EHEC (and enterobacteria in general) do not normally colonize the mouse intestine, which is largely colonized by gram-positive anaerobes (4
). When conventional or SPF mice are inoculated with live EHEC, bacteria are detectable only briefly in the feces, and bacterial counts fall to undetectable levels within a few days (7
). Generally, signs of disease and lesions are minimal or not detectable (29
). Conlan et al. (7
) reported death in mice inoculated with one of nine EHEC strains tested, but neither clinical signs nor lesions were reported in their study. A second study reported rapid onset of renal and colonic lesions, neurologic signs, and death in SPF mice that were orally inoculated with several strains of EHEC O157, but the mice in that study became bacteremic and intestinal colonization was not documented (19
The most widely used infection model is the streptomycin-treated mouse model, in which a subset of the normal enteric microbiota is suppressed by streptomycin treatment and mice are orally inoculated with streptomycin-resistant EHEC strains (3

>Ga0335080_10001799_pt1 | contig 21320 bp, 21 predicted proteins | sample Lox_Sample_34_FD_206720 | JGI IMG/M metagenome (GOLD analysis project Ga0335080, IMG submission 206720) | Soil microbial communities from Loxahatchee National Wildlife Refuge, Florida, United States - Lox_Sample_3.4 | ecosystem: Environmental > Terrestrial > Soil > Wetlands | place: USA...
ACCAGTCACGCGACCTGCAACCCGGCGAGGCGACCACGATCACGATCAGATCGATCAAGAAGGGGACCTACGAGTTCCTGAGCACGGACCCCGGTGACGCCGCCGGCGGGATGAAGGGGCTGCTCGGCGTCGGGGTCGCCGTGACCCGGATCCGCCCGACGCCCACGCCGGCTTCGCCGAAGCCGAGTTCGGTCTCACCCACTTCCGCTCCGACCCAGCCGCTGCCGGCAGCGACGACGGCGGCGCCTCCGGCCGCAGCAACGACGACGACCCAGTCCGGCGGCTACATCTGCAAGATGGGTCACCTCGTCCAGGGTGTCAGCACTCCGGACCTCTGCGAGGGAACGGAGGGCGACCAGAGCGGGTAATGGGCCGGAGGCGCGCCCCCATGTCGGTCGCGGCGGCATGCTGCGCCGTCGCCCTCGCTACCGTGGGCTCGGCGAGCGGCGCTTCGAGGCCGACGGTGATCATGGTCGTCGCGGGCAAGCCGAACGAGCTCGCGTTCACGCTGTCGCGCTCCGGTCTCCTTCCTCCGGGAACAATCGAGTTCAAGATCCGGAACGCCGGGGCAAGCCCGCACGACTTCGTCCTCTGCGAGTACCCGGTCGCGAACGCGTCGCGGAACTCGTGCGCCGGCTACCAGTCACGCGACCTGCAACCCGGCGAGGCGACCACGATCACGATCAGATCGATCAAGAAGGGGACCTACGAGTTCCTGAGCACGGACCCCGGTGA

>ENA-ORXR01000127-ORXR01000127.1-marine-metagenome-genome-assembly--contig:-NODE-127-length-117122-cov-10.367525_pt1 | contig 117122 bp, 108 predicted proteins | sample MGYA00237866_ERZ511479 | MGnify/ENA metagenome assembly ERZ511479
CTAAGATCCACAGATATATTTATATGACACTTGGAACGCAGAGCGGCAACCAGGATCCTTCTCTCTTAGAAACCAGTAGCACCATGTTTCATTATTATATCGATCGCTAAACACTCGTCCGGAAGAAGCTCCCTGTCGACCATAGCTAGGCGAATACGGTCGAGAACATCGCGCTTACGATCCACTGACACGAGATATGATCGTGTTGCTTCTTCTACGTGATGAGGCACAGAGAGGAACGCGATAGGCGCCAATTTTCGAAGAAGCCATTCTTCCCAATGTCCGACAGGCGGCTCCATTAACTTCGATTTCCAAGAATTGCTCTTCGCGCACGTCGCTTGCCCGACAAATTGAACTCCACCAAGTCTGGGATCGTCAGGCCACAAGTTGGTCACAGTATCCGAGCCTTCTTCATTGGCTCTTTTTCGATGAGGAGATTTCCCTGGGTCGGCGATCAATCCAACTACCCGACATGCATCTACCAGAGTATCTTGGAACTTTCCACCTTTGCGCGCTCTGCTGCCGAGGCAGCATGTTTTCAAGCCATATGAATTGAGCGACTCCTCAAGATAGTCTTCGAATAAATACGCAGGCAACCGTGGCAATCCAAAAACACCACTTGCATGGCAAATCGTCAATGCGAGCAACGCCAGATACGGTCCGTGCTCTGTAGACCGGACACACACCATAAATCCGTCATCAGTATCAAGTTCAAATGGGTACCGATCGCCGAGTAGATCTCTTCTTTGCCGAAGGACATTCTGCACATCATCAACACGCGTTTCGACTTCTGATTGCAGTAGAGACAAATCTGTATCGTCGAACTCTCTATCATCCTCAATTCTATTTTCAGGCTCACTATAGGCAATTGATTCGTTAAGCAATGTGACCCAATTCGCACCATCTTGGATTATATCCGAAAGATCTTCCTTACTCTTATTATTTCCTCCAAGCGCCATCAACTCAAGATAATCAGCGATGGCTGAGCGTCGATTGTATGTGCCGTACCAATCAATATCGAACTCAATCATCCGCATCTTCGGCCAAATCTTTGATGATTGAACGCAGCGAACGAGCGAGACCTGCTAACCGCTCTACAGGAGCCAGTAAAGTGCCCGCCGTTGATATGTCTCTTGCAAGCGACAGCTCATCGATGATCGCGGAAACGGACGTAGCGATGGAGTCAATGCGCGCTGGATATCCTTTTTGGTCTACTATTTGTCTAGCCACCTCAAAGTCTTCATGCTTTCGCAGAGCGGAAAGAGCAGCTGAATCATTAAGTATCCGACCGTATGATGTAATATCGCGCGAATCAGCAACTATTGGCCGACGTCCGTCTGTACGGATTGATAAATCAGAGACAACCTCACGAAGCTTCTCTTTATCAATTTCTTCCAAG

). These mice are highly susceptible to colonization by less than 100 CFU of EHEC, and colonization persists for as long as the mice are treated with streptomycin. Signs of disease and lesions vary according to the bacterial strain, laboratory, and other (unknown) factors and range from no disease or lesions (12
) to acute renal tubular necrosis and death (53
). A few reports have also included descriptions of intestinal epithelial necrosis (44
), cerebral hemorrhage (12
), or brain edema (22
). The residual microbiota in streptomycin-treated mice have not been described and likely differ between laboratories (and even between individual mice), possibly accounting for some of the differences in the outcomes of the experiments.
Several reports have described disease due to EHEC in germ-free mice, as described in this study (1